Are you tired of hearing about the Elk Bugle Corp? I’m just getting started.
My first two visitor contacts this past Tuesday were in the bathroom at the Cataloochee campground. “I need to know how to get to Little Cataloochee,” a woman asked. I told her, “six miles on the road. Park and then it’s a 6-mile walk round trip to see all the attractions.” She seemed pleased.
“Don’t give them too much information,” Pat, our shift leader, said. “If they want to know where the bathrooms are, you don’t need to tell them about the life of Thomas Crapper, the plumber who invented the modern toilet.”
I took two antlers, this time, and I drove out into the Cataloochee Valley. My first group wanted each and every family photographed with two antlers coming out of their heads. These are very heavy, so the picture consists of a child in front with a parent holding up the antlers in the back.
As of Tuesday (June 16), we had 100 elk, including 10 calves. According to Joe Yarkovich, the Elk Management biologist, many more births are expected. Several visitors had seen elk in the shadows, at the edges of the forest. Some just park themselves with binoculars and wait. It may be that I’ll be the only person who hasn’t seen elk on Tuesday afternoon.
But after you talk to folks for just a short while, you realize that they want to know more than elk behavior. They are fascinated about the history of Cataloochee. So I show them a few photos of the Woody House and the elk pen on Big Fork Ridge Trail. I encourage them to walk to the Woody House.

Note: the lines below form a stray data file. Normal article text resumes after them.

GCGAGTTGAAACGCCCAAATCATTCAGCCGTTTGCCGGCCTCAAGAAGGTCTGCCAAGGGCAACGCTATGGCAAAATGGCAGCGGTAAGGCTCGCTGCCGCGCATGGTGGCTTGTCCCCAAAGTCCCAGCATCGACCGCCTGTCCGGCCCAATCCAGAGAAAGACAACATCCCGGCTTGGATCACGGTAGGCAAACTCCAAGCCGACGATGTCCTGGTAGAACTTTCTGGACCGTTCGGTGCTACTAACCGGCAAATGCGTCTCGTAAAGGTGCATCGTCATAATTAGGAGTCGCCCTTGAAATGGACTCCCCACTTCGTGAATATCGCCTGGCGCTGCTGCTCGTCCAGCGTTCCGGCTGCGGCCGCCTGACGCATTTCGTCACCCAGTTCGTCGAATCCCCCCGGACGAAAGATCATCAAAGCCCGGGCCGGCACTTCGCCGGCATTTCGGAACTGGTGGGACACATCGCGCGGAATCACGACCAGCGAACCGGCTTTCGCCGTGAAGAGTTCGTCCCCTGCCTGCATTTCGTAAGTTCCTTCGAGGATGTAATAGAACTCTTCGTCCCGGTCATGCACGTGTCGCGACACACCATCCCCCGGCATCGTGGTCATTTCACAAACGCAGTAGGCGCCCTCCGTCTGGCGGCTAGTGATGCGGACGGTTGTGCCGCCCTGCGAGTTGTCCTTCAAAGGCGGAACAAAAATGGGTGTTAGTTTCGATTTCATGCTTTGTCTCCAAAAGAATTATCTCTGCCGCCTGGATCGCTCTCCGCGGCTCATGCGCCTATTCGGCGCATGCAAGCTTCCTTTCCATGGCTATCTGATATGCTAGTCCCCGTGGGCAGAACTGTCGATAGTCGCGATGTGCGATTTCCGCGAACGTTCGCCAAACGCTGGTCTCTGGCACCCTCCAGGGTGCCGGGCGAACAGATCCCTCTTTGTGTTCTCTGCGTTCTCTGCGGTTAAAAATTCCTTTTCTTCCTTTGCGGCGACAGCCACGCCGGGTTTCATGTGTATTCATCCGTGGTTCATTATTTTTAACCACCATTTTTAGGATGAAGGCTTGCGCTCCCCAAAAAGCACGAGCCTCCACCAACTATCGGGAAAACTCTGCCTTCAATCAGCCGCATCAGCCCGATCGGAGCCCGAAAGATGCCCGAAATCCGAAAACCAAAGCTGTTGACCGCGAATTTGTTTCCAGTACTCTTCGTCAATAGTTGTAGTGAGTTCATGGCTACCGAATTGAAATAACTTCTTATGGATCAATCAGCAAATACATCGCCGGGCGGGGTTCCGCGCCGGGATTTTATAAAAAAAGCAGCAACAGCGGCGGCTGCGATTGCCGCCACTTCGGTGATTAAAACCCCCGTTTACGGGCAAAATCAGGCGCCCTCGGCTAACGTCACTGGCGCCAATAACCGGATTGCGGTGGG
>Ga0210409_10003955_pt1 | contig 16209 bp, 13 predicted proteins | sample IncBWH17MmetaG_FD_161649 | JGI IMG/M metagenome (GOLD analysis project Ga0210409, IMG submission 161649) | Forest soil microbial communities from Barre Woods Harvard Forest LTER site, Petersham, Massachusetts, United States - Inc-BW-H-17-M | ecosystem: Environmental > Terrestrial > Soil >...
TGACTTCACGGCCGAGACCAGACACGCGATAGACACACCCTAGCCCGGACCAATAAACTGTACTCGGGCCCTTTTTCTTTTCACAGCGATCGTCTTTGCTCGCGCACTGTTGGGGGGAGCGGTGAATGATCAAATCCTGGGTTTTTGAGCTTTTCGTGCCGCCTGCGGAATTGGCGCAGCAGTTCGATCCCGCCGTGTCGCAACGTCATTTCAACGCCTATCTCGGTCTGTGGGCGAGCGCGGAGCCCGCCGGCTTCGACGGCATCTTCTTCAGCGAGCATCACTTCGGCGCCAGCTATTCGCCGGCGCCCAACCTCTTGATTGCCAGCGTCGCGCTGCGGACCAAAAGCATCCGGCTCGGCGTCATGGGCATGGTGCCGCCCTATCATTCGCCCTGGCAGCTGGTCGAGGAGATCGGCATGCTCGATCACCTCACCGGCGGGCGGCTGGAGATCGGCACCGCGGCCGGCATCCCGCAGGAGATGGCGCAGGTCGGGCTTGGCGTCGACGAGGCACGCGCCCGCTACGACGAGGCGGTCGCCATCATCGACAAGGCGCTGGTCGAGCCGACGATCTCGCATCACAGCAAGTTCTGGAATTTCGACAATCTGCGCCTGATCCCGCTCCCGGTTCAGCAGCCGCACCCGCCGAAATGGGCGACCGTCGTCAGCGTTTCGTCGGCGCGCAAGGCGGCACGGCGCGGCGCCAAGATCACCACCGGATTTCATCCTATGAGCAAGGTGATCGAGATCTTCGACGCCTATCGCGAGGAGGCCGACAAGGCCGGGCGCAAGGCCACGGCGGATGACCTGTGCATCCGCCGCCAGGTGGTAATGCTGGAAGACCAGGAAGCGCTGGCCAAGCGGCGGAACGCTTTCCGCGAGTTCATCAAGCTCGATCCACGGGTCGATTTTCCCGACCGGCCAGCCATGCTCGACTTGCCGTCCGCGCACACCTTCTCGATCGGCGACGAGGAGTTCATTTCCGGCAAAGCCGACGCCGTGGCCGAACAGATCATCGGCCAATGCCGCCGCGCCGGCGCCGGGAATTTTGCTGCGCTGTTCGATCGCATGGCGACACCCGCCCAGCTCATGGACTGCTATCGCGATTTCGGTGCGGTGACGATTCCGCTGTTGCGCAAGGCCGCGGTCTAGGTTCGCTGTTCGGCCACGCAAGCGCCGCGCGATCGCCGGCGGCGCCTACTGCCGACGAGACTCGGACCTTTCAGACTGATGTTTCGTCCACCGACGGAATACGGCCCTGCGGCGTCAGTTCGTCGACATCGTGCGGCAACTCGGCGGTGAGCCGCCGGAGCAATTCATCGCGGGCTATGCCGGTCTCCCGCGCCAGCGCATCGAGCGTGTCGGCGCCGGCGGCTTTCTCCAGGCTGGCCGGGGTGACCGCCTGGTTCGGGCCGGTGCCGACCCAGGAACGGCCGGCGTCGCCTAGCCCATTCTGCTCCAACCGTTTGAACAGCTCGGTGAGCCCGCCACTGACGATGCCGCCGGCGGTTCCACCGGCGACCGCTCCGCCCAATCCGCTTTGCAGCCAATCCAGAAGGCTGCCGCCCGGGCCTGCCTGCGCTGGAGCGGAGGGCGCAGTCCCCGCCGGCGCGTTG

At the Woody House, I met two summer interns from University of Tennessee in Knoxville who are studying how the hemlock wooly adelgid is affecting the bird population. The hemlock in Cataloochee seem particularly affected; some places on the Caldwell Fork hike seem like a hemlock graveyard.
I realize that if I walk to the Woody House and then to campsite #40 each week, I’ll see the changes in the seasons. Tucked away behind a log, I saw a couple of spring beauties – really late bloomers. Also toothworts, cinquefoil and the mountain laurel still in bloom.
As I parked by the World Headquarters, I noticed a young couple, obviously very confused as to where the ranger station was. They were visiting from Belgium and had several questions about backpacking. They seemed quite prepared and had the right equipment so I encouraged them to get into the backcountry the next day.
43 visitor contacts.